Each episode, in turn, eventually gives rise to a "target"--a set of discourses conveyed by "an active ideological group"--in opposition to which new ideas (ideologies) are formulated (pp. 15, 335). On this point, Moaddel differentiates between the formation of either political or social ideologies. He proposes that a target's proximity to state power, or the promotion by the ruling elite of a specific ideology by intervening extensively in cultural affairs, will lead to ideological production becoming politicized and, thus, increase its likelihood of developing a "political orientation"; on the other hand, if the target is further from state power, or the ruling elite is unconcerned about ideological debates, then the production of ideology "is confined to civil society" and its orientation tends to be social and nonpolitical (p. 17). The targets, whether political or social, "help ideological producers to stay focused" (p. 335). In this way, liberal, constitutional, and nationalist thought in Egypt, Syria, and Iran evolved in opposition to the three major discourses of monarchical absolutism, the orthodox 'ulama, and the ideology of colonial domination (pp. 123; 125-194).
To flesh out his arguments, Moaddel divides the body of his book into three parts, each with a helpful introduction. In part 1, he analyzes the origins and development of Islamic modernism in India, Egypt, and Iran, during the nineteenth to the early twentieth centuries. In part 2, he analyzes the origins and development of Egyptian liberalism and territorial nationalism, Syrian liberal Arabism and pan-Arab nationalism, and the movement from Iranian constitutionalism and anticlerical secularism to the development of Iranian economic nationalism--all of which occurred between the second half of the nineteenth and the middle of the twentieth centuries. Moaddel uses part three of the book to compare and contrast Egypt, Syria, Iran, Algeria, and Jordan in order to demonstrate how changes in state structure and policies, the formation of class, changes in demography, and the nature of the intellectual market contributed to the development of Islamic fundamentalism between the 1930s and the 1990s.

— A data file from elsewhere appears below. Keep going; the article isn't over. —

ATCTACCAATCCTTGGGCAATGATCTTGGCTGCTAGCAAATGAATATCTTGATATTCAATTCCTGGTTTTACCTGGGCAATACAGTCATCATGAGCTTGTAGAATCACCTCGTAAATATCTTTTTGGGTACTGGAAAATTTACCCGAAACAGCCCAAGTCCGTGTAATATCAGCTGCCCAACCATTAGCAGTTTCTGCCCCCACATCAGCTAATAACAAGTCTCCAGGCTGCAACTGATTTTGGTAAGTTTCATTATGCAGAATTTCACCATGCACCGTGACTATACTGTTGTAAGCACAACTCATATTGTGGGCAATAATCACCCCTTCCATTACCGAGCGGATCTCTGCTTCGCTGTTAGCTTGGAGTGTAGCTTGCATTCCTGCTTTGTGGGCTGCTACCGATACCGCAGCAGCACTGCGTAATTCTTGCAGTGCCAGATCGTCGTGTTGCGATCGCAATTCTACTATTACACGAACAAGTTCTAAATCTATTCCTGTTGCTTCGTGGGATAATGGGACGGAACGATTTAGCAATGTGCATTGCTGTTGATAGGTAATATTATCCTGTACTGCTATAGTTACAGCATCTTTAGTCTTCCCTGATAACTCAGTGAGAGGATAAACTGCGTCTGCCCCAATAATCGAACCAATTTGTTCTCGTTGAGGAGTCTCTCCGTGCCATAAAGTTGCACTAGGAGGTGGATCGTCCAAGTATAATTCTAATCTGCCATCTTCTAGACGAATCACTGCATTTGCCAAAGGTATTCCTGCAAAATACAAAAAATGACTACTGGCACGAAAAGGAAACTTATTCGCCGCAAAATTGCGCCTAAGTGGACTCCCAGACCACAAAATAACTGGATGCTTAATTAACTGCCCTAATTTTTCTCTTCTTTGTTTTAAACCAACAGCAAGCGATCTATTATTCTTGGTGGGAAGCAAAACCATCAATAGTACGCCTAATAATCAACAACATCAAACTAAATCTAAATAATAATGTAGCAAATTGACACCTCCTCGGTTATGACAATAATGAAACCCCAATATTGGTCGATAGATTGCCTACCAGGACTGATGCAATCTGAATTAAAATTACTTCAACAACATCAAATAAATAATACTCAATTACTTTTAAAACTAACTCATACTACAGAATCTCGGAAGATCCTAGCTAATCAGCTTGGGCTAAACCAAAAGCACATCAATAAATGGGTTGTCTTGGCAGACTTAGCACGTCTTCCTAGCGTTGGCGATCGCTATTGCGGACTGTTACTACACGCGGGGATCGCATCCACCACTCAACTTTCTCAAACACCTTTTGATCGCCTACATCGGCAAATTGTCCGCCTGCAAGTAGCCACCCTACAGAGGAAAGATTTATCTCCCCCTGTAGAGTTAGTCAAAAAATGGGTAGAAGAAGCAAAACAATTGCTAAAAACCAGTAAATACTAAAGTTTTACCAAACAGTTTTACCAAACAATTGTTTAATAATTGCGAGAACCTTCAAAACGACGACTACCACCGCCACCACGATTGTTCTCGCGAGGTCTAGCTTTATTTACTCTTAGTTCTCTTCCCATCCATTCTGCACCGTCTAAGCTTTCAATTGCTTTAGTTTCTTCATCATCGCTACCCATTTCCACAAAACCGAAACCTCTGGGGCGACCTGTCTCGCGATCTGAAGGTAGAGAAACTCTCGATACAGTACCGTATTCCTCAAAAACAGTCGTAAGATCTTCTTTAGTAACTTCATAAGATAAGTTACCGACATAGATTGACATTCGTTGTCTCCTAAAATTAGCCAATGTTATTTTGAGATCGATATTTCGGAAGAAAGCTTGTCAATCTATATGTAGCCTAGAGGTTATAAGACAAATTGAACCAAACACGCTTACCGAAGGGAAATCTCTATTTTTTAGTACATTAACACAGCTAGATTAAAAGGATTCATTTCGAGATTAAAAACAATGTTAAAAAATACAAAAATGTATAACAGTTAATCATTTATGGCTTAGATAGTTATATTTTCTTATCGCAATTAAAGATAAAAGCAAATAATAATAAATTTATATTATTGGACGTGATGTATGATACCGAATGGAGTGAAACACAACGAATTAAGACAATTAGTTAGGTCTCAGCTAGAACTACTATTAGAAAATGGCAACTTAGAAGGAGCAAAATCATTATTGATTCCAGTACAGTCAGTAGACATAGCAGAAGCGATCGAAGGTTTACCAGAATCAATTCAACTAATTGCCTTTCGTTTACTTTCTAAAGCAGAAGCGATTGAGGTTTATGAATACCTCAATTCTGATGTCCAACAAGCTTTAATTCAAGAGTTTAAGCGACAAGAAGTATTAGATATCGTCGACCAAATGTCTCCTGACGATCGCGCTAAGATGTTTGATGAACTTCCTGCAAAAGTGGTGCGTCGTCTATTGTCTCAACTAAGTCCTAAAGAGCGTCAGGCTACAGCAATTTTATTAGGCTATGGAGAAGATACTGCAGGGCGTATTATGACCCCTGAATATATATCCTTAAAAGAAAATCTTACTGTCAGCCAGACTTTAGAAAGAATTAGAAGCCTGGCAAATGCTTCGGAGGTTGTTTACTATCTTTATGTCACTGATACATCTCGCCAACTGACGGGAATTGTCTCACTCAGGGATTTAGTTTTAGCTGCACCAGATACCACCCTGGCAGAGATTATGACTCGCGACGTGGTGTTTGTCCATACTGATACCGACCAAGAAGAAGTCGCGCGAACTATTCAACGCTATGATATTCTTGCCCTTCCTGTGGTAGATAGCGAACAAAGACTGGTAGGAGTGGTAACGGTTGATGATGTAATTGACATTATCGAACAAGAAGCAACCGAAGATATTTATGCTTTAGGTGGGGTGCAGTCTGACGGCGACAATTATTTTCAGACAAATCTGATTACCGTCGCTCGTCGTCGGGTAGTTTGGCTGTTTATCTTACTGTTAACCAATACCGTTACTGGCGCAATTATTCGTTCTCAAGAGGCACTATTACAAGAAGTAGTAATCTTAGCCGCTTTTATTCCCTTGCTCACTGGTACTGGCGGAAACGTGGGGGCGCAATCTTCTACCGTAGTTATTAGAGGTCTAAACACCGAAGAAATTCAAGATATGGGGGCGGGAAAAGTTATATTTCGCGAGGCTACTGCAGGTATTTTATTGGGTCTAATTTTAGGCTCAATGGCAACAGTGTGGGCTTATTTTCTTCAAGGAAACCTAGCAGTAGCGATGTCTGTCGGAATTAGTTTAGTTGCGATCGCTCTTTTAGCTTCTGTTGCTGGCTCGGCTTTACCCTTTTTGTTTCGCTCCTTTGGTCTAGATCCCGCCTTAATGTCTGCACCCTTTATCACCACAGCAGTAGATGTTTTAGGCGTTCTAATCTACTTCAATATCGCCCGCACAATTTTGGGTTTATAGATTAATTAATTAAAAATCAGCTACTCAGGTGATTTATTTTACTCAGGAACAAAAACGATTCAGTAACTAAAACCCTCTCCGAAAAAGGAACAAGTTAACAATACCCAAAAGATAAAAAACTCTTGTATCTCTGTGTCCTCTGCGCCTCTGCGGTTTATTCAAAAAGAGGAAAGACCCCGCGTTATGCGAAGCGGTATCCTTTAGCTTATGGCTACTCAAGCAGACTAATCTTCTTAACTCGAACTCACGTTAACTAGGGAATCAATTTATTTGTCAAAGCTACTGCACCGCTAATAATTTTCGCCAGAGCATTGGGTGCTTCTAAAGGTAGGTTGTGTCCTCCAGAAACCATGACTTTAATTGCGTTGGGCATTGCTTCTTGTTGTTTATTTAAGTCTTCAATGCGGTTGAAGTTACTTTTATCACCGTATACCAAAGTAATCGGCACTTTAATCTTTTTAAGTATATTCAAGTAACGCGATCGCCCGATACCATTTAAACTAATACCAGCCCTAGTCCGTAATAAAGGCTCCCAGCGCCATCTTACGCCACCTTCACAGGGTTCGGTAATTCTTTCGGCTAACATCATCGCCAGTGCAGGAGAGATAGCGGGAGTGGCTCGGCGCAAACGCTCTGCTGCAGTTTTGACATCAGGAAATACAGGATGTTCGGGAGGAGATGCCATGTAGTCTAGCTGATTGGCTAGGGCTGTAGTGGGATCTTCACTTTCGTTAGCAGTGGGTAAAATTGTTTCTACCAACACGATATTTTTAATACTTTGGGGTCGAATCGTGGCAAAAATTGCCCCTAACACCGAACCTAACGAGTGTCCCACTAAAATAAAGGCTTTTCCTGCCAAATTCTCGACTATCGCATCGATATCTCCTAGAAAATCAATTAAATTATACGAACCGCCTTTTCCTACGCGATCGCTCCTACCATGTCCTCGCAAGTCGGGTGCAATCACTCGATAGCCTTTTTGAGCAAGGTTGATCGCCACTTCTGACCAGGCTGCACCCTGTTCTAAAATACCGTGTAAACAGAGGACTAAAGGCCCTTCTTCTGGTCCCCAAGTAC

Moaddel points out that the ideological producers in the countries he covers were employed in the state bureaucracy (high-ranking officials, judges, school teachers, and professors of higher education) and religious institutions (most important for modernist and fundamentalist intellectual leaders). He concludes that what contributed to the rise of the several ideological movements in all the countries under purview were social classes, religious institutions, and the state. But of these three groups, he highlights the state as playing the most important role in the formation of communities of discourse, because it was the state that established bureaucratic administrative organization, employment opportunities for ideological producers, and an institutional framework that helped disseminate ideas (p. 321).